This article reviews the findings of three trials of male circumcision for HIV prevention, with emphasis on the public health impact, cultural and safety concerns, implications for women, and the challenges of roll out. Three randomized trials in Africa demonstrated that adult male circumcision reduces HIV acquisition by 50% to 60%. As circumcision provides only partial protection, higher risk behaviors could nullify circumcision's effect. Additionally, circumcision among HIV-infected men does not directly reduce male-to-female HIV transmission among discordant couples, according to the results of a recent Ugandan study. The roll-out or full-scale implementation requires committed expansion into existing HIV prevention programs. Efforts should include attention to safety, implications for women, and risk compensation. Rapid, careful establishment of circumcision services is essential to optimize HIV prevention in countries with the highest prevalence.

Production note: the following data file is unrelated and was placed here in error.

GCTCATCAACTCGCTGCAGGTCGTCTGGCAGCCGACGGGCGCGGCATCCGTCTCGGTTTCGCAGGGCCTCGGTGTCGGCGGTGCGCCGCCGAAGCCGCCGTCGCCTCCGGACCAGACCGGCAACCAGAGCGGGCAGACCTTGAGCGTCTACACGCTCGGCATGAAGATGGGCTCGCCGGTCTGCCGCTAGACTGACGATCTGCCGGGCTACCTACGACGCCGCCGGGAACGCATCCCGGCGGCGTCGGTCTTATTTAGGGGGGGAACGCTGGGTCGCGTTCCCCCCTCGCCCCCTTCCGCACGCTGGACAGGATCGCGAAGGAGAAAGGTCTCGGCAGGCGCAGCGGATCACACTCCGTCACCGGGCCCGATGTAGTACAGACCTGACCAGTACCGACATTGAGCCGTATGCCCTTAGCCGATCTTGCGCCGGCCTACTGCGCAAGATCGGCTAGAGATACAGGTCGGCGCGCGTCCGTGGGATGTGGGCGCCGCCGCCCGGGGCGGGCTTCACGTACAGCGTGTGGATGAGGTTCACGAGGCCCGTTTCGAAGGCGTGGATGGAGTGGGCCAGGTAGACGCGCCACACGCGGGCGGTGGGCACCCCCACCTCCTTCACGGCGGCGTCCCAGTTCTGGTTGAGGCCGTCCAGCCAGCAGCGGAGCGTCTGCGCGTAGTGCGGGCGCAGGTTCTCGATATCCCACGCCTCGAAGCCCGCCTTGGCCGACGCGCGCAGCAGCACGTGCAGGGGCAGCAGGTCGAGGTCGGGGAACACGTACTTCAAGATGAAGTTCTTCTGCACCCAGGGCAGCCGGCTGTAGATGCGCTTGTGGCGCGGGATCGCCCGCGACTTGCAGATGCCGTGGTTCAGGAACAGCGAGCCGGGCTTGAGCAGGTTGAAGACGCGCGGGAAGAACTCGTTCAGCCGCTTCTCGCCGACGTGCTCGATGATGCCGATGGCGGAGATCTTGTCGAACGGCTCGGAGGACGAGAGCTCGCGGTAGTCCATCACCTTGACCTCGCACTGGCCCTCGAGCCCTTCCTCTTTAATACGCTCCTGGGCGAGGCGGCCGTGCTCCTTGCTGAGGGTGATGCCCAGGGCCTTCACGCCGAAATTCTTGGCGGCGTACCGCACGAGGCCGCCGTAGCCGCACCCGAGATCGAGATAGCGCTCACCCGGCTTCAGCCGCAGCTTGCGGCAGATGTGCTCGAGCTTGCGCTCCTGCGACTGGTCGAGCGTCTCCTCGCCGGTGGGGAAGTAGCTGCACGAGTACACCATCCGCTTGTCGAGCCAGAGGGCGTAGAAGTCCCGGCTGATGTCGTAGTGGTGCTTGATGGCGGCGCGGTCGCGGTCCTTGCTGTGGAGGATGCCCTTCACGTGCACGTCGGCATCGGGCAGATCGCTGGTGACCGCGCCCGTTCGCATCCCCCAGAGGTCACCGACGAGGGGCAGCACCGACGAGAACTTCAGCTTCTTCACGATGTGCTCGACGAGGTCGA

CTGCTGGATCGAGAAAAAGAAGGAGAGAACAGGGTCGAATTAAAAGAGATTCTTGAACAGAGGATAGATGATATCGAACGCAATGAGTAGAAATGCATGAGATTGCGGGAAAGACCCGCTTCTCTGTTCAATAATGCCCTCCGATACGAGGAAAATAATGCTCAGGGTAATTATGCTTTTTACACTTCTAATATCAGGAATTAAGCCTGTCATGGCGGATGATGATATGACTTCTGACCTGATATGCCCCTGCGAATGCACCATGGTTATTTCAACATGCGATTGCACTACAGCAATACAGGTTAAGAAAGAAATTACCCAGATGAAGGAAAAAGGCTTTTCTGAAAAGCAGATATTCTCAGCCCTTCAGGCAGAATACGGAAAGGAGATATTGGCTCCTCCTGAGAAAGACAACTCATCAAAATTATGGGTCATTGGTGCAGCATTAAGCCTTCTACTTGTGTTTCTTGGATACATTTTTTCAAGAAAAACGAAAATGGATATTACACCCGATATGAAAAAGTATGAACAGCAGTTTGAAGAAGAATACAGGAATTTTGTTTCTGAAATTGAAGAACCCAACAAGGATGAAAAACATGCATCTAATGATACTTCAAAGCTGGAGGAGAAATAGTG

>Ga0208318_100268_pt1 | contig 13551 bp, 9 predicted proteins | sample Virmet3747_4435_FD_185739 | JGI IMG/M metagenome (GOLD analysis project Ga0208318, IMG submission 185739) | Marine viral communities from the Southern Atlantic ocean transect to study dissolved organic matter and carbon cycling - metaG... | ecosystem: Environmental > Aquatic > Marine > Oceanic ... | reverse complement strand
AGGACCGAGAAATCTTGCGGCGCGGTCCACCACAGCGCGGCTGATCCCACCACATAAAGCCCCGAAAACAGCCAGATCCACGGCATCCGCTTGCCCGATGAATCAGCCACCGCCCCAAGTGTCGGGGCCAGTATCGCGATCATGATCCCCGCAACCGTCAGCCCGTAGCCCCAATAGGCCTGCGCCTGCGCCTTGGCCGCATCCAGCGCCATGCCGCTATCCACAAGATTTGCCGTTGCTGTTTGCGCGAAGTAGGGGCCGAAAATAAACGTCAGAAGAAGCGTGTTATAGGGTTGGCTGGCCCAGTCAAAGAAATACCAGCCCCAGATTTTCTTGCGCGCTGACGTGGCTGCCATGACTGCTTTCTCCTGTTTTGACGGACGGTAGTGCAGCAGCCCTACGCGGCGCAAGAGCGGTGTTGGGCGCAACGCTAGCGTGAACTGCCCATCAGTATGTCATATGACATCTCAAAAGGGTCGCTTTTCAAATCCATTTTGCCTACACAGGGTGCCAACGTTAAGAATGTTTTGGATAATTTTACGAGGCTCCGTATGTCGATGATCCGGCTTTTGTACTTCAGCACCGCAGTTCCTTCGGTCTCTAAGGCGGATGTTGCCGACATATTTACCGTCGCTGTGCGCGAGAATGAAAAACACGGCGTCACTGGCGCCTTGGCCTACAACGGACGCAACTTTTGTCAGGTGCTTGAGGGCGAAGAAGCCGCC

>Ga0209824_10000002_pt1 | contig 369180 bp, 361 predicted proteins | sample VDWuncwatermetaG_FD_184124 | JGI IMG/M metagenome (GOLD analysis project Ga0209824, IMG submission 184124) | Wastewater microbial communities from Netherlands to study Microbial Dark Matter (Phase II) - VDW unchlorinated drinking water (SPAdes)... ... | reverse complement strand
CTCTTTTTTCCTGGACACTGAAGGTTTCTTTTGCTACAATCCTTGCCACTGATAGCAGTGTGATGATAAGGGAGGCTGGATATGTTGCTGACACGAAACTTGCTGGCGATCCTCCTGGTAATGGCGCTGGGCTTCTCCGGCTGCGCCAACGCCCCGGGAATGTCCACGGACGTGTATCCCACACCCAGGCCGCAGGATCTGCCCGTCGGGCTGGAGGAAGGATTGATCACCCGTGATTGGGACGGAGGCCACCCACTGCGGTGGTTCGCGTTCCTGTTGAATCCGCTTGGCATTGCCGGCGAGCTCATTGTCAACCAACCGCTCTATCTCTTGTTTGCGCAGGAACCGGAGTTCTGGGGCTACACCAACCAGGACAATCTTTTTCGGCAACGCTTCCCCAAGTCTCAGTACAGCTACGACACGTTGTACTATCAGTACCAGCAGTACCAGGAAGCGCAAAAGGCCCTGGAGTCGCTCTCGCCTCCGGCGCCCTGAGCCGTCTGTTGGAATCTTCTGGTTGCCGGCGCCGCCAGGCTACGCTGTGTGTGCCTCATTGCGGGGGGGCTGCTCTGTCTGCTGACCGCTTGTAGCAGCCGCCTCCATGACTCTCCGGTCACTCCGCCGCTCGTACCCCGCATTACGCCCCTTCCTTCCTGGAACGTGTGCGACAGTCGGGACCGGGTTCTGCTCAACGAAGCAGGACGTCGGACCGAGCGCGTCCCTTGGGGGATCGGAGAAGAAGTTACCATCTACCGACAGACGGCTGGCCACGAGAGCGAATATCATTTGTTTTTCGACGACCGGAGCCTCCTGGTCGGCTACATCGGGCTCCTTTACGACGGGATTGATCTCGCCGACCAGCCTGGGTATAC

ASJC Scopus subject areas
- Infectious Diseases